We acknowledge that, in response to Trinity's motion for summary judgment, the appellants produced statistical and opinion evidence indicating (1) several accidents had occurred between cars traveling in the same directions at the same intersection where the accident in question occurred and (2) a higher than average rate of accidents had occurred for the particular quadrant involved. What is missing is any indication that obstruction of the drivers' vision was actually a factor in these accidents.
We also acknowledge that appellants produced opinion evidence indicating that, if there were nothing stored in the area behind the fence, visibility could have been restored by removing the opaque slats without removing the fence. In their motion for a new trial, the appellants introduced additional evidence relating to the feasibility of modifying the fence: postaccident photographs showing the corner of the fence removed.7 We nevertheless decline to place a burden at common-law on landowners to assess whether there is sufficient visibility at intersections adjacent to their property and to remove previously existing structures, particularly when the intersection is regulated by a signal light.
We hold Trinity owed no common-law duty under the circumstances presented by this case.
Negligence Per Se
The appellants also contend that Trinity owed them a duty as “illustrated” by a Houston ordinance relating to trees, shrubs, and screening fences. The unexcused violation of an ordinance constitutes negligence as a matter of law if such ordinance was designed to prevent injury to the class of persons to which the injured party belongs. El Chico Corp. v. Poole, 732 S.W.2d 306, 312 (Tex.1987); Nixon, 690 S.W.2d at 549. Generally, the threshold question in negligence per se cases is whether the plaintiff belongs to the class that the statute or ordinance was intended to protect and whether the injury was of a type the statute or ordinance was intended to prevent. Osti, 991 S.W.2d at 327.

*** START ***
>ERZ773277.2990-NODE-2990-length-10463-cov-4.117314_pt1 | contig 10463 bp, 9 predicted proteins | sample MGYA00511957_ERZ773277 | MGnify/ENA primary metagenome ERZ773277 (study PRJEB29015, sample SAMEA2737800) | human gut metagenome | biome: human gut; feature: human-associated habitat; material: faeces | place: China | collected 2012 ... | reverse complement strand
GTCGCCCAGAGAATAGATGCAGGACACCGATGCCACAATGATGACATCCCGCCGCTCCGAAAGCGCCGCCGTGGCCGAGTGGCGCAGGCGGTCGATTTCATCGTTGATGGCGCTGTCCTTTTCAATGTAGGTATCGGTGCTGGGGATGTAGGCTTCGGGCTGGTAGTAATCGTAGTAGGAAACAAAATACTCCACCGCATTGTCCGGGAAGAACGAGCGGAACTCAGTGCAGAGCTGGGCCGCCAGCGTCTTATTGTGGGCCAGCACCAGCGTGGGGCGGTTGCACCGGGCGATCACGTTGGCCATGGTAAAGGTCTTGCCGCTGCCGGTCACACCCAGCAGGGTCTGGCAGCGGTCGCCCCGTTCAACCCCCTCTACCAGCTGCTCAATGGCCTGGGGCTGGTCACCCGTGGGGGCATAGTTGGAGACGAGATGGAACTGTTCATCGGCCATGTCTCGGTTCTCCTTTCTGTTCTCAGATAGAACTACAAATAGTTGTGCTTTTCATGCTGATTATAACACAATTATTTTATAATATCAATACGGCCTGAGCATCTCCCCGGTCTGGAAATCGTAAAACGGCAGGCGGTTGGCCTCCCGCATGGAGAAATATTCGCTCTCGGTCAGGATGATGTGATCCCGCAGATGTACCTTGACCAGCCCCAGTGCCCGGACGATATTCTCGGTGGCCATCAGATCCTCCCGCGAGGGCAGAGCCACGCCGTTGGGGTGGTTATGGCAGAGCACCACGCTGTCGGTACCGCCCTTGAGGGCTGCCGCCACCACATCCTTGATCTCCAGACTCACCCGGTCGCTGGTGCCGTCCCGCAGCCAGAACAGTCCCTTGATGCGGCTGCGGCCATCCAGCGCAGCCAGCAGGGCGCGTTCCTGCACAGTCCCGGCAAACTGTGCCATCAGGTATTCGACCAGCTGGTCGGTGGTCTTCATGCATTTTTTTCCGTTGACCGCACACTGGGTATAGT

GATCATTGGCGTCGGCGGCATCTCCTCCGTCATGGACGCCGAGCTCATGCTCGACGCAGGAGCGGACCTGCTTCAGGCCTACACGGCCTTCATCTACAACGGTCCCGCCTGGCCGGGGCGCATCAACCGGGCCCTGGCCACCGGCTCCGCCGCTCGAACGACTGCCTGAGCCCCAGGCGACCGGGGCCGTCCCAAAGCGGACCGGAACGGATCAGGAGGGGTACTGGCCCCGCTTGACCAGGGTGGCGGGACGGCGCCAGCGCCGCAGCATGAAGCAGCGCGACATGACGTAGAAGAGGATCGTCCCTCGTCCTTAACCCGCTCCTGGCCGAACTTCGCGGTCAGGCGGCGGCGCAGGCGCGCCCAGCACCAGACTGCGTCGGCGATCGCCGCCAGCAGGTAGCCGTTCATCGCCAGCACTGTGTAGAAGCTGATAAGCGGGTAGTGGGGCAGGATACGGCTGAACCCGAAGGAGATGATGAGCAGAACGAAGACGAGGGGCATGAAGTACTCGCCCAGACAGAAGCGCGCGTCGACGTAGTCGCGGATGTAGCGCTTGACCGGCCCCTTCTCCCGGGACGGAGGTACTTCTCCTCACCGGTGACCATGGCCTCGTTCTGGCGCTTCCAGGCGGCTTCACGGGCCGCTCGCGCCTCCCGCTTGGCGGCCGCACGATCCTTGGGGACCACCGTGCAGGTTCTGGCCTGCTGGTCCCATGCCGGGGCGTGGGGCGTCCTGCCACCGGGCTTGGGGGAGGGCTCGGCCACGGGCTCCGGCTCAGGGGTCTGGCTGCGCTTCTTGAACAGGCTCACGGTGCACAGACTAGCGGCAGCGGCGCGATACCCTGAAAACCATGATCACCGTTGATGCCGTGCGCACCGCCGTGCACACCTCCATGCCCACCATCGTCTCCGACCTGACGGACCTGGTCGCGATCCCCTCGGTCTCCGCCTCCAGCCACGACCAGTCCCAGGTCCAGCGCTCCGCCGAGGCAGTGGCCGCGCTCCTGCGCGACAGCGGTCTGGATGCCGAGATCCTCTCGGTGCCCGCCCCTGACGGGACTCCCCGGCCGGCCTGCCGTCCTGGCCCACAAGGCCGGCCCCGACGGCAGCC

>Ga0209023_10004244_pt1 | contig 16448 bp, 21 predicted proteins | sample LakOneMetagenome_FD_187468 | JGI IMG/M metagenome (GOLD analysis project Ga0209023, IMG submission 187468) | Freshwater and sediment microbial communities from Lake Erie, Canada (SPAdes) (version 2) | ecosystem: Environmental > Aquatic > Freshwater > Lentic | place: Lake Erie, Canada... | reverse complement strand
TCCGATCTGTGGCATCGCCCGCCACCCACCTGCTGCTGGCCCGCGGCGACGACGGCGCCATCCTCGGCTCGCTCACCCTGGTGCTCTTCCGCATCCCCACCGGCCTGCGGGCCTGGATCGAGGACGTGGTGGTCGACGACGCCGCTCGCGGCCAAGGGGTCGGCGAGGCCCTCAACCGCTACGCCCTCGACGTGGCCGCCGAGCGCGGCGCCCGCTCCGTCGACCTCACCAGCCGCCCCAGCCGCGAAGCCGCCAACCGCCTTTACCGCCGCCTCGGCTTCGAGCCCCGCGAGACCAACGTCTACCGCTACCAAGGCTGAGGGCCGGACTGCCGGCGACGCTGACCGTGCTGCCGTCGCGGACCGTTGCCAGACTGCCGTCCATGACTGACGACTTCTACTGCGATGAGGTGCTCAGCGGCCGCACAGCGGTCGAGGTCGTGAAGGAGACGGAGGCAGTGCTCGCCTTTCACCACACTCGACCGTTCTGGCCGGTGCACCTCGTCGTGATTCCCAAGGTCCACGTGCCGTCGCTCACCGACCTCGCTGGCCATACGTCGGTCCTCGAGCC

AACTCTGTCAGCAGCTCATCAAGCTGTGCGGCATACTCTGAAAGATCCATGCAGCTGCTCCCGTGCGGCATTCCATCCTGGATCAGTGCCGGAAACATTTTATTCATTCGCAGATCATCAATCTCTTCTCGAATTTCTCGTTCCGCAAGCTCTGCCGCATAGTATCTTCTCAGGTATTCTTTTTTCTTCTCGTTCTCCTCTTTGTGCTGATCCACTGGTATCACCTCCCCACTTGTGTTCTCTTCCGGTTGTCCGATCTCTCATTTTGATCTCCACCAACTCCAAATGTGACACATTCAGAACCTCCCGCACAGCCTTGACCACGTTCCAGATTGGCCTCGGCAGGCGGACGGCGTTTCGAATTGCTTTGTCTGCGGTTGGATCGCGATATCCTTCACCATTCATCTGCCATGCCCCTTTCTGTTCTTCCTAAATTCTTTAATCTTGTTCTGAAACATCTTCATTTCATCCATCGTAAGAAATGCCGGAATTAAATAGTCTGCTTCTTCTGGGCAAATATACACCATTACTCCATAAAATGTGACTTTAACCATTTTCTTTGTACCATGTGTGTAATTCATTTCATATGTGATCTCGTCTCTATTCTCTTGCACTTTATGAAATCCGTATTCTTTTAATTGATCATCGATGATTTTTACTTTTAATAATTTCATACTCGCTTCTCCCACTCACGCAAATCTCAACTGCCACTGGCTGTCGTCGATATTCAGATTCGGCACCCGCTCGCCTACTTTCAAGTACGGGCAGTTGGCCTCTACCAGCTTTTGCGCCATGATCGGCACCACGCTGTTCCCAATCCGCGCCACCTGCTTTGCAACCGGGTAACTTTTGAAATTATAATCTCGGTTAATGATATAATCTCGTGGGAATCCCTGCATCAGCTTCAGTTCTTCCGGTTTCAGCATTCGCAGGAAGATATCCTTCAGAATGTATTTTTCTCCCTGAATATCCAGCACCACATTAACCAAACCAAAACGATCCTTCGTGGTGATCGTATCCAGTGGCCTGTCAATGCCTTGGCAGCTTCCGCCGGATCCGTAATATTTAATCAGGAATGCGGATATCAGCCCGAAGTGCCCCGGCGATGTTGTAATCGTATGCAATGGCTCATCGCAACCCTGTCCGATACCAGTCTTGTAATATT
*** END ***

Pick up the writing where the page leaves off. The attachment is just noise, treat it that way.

The real issue before this court, however, is whether the ordinance is intended to cover Trinity's previously constructed fence. See Holder v. Mellon Mort. Co., 954 S.W.2d 786, 792 (Tex.App.-Houston [14th Dist.] 1997) (real issue is whether ordinance is intended to cover defendant's property), rev'd on other grounds, 5 S.W.3d 654, 42 Tex. S.Ct. J. 1159, (1999) (plurality). We conclude it does not.
The ordinance to which the appellants refer this Court provides:
The requirements of this article shall only apply to a building site where any of the following conditions is present:
(i) there is new construction of a nonresidential or multi-family residential building for which a building permit is required;
(ii) there is an enlargement exceeding 1,000 square feet in an area of the exterior dimensions of an existing nonresidential or multi-family residential building for which a building permit is required; or
(iii) there is either a new parking lot for which site plans are required for initial construction under the provisions of chapter 26 of this Code or an existing parking lot which is expanded in area to provide additional parking spaces.
Houston, Tex., Ordinance 91-1701, § 33-102(a) (Dec. 4, 1991, since amended).